REVIEW: John Moore And Missing Star’s — Moon & The Stars & The World (LP)
Some might call their sound bluesy rock or Americana, with hues of jam bands sewn into their fabric. I call the songs on John Moore And Missing Star’s nine-track Moon & The Stars & The World great, powerful rock and roll. Spellbinding with cued up guitar riffs, shuffling drum fills, delish bass grooves and a singer that fluctuates between reminding me of Elvis Costello and Peter Schilling (“Major Tom”), these songs are an abundance of top-tier songwriting and killer jams. Buffalo might have its Bills, but John Moore And Missing Star complete the Empire State.
Right out of the pocket, “Burn It All Down” sets the stage for a splendor of murky guitars and cool-toned bass. You used to care and then you faded out, sings lead singer John Moore (also on guitar). Rounding out the band are Tom Robinson (bass), Steve Ryder (guitar), Joe (Mojo) Mergler on keys and Shannon Street on percussion. This song especially gave me the Costello vibes and I felt like the guitars were calling out from a dark state-of-mind. This song felt to me about frustration and wanting to start anew. By the second track, “See Me Again” I already felt like I was getting a sense of the songwriting, of the emotional connection that the band aimed to convey. I must say, after listening to hundreds (if not thousands of albums) in the last year, that isn’t always the case. What I loved most about “See Me Again” is the way that the drumbeat reminded me of falling rain pitter-pattering against a window pain. The piano is always understated, but never underestimated in this track.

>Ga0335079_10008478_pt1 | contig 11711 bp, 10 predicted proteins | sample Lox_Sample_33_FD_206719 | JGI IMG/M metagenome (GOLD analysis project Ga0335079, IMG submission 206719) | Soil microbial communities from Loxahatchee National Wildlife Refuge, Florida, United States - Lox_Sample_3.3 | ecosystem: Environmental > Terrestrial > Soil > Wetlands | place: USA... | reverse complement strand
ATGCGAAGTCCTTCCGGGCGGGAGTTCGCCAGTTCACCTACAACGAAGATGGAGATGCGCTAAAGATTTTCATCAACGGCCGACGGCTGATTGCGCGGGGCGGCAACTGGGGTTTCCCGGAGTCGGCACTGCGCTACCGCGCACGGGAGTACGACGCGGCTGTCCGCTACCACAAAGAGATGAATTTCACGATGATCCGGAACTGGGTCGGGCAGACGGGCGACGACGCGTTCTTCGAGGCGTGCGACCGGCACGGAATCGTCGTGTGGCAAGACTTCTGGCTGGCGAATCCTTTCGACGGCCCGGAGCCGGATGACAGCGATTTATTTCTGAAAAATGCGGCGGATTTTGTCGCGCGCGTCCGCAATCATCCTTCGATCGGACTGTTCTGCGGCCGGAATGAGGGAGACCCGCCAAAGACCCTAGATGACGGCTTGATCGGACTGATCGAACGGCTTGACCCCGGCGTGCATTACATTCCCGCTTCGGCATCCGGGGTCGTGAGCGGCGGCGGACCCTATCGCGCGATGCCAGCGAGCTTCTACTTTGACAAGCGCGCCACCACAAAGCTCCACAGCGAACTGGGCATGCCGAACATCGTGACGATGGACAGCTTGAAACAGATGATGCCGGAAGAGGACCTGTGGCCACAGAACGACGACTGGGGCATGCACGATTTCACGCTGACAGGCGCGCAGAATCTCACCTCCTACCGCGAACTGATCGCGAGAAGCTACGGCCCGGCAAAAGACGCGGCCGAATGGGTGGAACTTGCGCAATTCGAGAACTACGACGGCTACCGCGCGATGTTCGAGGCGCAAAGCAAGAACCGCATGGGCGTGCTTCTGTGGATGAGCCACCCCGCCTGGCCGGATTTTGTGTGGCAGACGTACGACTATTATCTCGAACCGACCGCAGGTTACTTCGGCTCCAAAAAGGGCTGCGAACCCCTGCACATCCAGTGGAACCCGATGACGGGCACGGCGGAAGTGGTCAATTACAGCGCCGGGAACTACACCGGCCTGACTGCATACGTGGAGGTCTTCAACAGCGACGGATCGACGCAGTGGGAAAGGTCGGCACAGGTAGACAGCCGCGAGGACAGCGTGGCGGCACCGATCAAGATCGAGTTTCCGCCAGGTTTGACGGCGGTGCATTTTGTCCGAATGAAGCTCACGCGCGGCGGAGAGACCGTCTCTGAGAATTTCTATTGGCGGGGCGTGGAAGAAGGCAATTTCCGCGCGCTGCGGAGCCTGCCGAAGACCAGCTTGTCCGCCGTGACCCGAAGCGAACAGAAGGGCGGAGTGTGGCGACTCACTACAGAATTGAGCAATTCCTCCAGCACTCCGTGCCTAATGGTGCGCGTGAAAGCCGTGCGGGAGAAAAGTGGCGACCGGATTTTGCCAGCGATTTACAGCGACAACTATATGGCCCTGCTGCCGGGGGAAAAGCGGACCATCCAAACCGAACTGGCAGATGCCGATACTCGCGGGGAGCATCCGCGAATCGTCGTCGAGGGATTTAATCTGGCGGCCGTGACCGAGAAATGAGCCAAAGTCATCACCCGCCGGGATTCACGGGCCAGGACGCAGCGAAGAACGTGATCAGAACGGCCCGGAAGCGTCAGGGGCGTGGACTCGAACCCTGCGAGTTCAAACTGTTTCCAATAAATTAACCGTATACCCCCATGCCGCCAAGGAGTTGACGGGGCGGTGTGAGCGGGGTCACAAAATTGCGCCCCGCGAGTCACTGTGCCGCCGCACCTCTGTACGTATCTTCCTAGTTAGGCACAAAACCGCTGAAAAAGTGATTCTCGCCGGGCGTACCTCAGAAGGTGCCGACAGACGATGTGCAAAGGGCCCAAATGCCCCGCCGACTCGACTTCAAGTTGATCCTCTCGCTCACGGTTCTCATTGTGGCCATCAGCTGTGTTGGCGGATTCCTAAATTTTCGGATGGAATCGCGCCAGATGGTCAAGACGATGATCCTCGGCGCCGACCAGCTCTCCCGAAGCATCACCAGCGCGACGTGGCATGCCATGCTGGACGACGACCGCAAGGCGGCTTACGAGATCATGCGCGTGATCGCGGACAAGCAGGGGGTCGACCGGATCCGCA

“Himerima (The Moon, Stars & The World)” is just over a five-and-a-half-minute odyssey. Soak this one up — it may start out like an atmospheric, hushed “Tubular Bells”, but morphs into an illustrious, slow jam. It’s haunting and sparks a huge imaginative, content feeling. I sensed a running theme in this album of renewal, contemplation and this song fit that bill.
Of the remaining six tracks, it’s hard to pick just one that standouts. They all tell a unique story and build upon each chapter like a new character. I suppose the common thread of self-discovery and heartache applies. I will say that in “Drag You Down” and “Don’t Feel A Thing”, Moore’s voice hit higher pitches. It wasn’t like he was a different singer entirely, but I had to triple-check I was listening to the same band! By the time “Over Now”, “Those Lies”, “Fading Away” and “Was It Worth It All” spin, it’s evident this band is destined for bigger audiences, music for the masses. To grip the listener with the pain of fuzzy guitars and dashing keys, alongside lyrics like my love is black and blue it’s true, they connect the listener to a universal sentiment. Hands down these are some of the best songs of 2021. John Moore And Missing Star deliver a bonafide all-around hit record. The world needs to hear Moon & The Stars & The World.